© Claire Dorn © Veilhan, ADAGP, Paris, 2022

© Claire Dorn © Veilhan, ADAGP, Paris, 2022

Freedom From the Dictatorship of the Spectacle
Stored on movable shelving, countless vinyl records also show the pervasive presence of music in his world. The sculptor, now approaching 60, developed an interest in this art early on, as with craftsmanship. "Music complements the visual arts for me. It provides an intensity that cannot be achieved in classical exhibitions. Incidentally, we have just finished a film for which the French electronic music producer Chloe provided the soundtrack." Designed for the French pavilion at the 2017 Venice Biennale, Studio Venezia is one of the most speaking examples of the musical side of his practice. "With this project, I wanted to free the public from the dictatorship of the spectacle: they were invited to witness the 'work' of the music composed by some 200 musicians throughout the entire event. The musicians stayed for a few days, then left with a hard drive they could use as they wished. As the forms linked with the musical recording are not those of performance, sometimes nothing happened.” His vision, opposed to what he calls "the spectacularization of society", did not prevent him from creating a "spectacular" staging for the recent Chanel fashion shows. “The commercial aspect of a project does not preclude its artistic dimension," he says. “For Chanel, we designed an exceptional set of furniture and recyclable objects paying tribute to the great universal exhibitions. We played on this idea of "visual deflagration" by dispersing the guests. A sort of total work of art, which also included the production of a film, the appearance of Charlotte Casiraghi on a horse and the orchestration of the fashion show to the dreamlike music of Sebastien Tellier." Moving from monumental staging to drawings made during lockdown, and from sculpture to marquetry pictures, Xavier Veilhan mingles cutting-edge technologies and traditional practices with ease in a resolutely collective approach. While he plans to create an even "larger and more versatile" studio, which he has entrusted to the architects Lacaton & Vassal in Boissy-le-Châtel, he is currently thinking about a host of projects in Paris. With a cinema program for the Dijon Consortium, a curtain for the Kabuki theater in Tokyo, a project for a public space in Belgium, a movie for a Hong Kong hotel, a mobile for a shopping mall in Seoul and more, there’s plenty to keep him and his team on the go in Paris.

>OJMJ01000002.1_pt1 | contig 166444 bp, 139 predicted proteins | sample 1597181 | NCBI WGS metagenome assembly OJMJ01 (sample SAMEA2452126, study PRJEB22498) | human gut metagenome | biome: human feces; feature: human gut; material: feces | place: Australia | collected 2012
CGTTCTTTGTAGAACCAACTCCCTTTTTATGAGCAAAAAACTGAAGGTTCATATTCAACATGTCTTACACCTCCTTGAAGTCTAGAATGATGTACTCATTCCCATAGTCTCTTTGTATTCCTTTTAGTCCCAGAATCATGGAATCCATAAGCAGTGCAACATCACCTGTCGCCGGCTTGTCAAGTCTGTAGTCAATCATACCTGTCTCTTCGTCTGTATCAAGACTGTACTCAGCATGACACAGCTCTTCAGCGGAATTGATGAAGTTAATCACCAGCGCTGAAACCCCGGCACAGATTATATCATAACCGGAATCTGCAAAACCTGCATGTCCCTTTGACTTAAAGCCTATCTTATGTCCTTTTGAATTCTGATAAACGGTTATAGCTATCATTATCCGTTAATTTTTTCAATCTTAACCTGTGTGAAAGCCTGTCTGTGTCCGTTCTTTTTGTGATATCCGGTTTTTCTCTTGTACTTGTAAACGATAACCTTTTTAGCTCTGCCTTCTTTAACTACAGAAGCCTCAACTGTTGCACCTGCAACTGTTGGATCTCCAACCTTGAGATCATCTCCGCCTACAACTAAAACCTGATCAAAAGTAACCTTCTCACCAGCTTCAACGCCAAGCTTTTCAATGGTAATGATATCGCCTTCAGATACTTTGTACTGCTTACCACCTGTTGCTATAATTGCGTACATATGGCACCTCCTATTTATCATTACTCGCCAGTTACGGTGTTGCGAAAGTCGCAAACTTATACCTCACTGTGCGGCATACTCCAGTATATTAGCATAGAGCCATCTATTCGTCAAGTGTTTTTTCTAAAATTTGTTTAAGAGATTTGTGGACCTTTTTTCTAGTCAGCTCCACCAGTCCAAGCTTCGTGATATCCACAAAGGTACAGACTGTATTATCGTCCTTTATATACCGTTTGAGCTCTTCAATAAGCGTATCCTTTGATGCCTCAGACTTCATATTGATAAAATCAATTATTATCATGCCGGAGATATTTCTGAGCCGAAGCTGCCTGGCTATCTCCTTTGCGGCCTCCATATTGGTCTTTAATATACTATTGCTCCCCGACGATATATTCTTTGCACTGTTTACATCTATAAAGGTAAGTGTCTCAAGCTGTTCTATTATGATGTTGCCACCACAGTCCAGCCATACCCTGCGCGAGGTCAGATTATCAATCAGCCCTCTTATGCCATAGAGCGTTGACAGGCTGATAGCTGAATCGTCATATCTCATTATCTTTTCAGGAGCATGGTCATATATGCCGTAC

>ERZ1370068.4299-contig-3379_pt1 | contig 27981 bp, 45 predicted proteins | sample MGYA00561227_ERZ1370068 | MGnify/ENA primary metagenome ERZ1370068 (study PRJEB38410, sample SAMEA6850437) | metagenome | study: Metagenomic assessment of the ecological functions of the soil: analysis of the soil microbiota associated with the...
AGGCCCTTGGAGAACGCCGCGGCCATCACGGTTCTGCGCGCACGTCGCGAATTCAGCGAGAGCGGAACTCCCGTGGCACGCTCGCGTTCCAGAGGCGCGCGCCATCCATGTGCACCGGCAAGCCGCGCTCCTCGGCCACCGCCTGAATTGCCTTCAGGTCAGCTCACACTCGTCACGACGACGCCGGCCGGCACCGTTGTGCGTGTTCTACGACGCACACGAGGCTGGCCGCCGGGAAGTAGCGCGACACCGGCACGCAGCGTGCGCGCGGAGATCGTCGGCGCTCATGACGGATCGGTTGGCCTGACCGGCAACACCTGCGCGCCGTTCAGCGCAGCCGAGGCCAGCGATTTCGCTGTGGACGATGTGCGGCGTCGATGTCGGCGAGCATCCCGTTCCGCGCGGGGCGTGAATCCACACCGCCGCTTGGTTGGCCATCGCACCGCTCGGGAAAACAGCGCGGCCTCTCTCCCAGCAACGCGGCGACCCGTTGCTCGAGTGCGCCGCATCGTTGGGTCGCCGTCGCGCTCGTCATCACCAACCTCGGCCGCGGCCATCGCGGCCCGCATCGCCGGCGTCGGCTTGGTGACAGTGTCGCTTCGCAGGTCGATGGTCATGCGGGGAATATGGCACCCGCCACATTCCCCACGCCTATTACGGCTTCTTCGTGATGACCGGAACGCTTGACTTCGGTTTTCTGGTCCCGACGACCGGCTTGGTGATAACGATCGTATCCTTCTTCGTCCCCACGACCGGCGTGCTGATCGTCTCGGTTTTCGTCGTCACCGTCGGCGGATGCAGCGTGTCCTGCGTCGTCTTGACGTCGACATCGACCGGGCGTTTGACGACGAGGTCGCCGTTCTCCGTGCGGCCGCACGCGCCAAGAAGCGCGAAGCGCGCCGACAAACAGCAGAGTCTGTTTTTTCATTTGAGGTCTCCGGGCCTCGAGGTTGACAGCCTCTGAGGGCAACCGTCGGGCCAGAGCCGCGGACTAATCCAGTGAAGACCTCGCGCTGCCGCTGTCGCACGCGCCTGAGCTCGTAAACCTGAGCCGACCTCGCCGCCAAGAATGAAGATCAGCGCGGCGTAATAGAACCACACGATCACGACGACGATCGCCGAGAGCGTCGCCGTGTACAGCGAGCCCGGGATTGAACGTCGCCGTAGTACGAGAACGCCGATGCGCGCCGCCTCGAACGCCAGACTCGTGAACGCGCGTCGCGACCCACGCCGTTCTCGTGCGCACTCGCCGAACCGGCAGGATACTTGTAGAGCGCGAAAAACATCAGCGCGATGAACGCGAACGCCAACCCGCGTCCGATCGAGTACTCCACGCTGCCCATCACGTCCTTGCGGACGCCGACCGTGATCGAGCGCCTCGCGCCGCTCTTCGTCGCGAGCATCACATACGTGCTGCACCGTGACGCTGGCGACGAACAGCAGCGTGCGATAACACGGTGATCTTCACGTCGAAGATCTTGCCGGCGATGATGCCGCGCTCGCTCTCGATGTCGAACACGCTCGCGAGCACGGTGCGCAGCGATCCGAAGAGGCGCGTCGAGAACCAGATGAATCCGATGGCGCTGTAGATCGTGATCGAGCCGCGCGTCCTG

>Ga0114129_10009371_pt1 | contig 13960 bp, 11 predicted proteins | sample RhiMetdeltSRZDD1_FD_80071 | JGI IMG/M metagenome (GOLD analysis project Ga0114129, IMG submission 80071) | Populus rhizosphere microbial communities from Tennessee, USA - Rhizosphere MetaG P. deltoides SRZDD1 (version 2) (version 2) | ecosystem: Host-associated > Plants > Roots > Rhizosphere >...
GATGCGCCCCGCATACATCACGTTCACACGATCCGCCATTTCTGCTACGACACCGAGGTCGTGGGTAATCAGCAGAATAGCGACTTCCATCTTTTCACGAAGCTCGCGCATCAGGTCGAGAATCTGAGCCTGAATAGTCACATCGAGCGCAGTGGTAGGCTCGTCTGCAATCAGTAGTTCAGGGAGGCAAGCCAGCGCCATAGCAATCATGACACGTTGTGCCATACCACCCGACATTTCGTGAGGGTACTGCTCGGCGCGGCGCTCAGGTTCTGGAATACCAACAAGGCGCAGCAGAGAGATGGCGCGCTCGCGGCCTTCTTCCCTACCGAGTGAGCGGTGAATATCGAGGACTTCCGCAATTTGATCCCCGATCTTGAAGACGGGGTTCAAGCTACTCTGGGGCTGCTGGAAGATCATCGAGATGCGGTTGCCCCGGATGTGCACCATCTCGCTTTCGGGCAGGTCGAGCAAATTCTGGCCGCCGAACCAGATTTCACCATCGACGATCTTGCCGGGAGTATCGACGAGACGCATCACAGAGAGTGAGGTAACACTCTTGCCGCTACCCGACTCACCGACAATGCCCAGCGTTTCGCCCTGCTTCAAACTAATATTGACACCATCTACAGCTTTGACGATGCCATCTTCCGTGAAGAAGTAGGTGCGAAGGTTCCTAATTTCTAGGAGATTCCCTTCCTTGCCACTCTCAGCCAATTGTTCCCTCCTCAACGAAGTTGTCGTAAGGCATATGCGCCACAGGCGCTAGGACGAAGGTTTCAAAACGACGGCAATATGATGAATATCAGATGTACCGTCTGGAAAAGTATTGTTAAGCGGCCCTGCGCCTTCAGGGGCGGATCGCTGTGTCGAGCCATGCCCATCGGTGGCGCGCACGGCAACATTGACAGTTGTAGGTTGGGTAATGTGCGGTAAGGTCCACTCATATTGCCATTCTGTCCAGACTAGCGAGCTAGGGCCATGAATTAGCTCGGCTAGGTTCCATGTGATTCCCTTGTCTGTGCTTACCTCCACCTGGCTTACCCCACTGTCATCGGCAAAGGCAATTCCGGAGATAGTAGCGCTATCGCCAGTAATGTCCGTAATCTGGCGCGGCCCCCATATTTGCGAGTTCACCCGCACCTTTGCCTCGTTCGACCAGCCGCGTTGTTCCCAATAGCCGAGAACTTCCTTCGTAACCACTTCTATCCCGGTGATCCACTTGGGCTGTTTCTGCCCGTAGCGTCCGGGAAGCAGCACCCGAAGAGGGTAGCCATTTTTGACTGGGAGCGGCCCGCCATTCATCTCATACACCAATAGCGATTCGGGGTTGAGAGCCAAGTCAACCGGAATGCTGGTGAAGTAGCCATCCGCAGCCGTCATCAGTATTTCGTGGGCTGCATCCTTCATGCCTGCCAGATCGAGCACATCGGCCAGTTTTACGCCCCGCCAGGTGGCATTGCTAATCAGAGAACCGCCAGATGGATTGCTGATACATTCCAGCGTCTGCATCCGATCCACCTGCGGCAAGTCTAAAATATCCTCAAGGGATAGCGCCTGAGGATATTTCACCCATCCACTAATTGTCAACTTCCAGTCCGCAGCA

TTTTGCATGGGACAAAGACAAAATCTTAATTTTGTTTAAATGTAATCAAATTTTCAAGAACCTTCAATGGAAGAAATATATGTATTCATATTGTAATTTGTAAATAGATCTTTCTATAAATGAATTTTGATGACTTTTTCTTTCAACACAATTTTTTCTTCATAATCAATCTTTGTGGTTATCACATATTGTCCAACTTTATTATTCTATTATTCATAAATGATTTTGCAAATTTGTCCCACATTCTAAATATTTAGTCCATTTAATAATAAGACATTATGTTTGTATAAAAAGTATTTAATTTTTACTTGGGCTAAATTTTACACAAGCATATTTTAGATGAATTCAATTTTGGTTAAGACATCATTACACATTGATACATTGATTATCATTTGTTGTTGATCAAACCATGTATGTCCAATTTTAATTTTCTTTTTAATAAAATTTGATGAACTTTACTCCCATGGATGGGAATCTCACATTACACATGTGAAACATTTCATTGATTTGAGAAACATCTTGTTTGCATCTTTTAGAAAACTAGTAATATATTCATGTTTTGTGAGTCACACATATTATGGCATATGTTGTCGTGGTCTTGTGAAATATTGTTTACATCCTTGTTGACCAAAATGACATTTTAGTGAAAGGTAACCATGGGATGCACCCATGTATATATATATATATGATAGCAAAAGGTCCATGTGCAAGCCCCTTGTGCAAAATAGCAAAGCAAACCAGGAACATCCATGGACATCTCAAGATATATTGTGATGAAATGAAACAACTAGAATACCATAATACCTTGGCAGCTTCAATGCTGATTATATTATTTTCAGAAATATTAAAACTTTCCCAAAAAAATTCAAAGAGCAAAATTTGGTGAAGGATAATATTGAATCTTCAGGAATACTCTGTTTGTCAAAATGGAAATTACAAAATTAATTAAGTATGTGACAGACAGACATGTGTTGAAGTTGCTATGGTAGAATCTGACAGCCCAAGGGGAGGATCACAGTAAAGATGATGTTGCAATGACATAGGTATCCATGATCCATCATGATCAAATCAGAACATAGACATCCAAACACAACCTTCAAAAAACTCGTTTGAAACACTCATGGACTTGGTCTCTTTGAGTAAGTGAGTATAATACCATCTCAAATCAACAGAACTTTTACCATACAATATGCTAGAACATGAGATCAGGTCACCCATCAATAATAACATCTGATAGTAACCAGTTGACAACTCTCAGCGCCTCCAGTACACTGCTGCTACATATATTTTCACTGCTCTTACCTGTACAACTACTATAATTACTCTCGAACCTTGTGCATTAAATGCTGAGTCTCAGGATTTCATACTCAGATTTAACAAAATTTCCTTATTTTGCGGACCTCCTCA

Molière, place Lyautey, Versailles (78).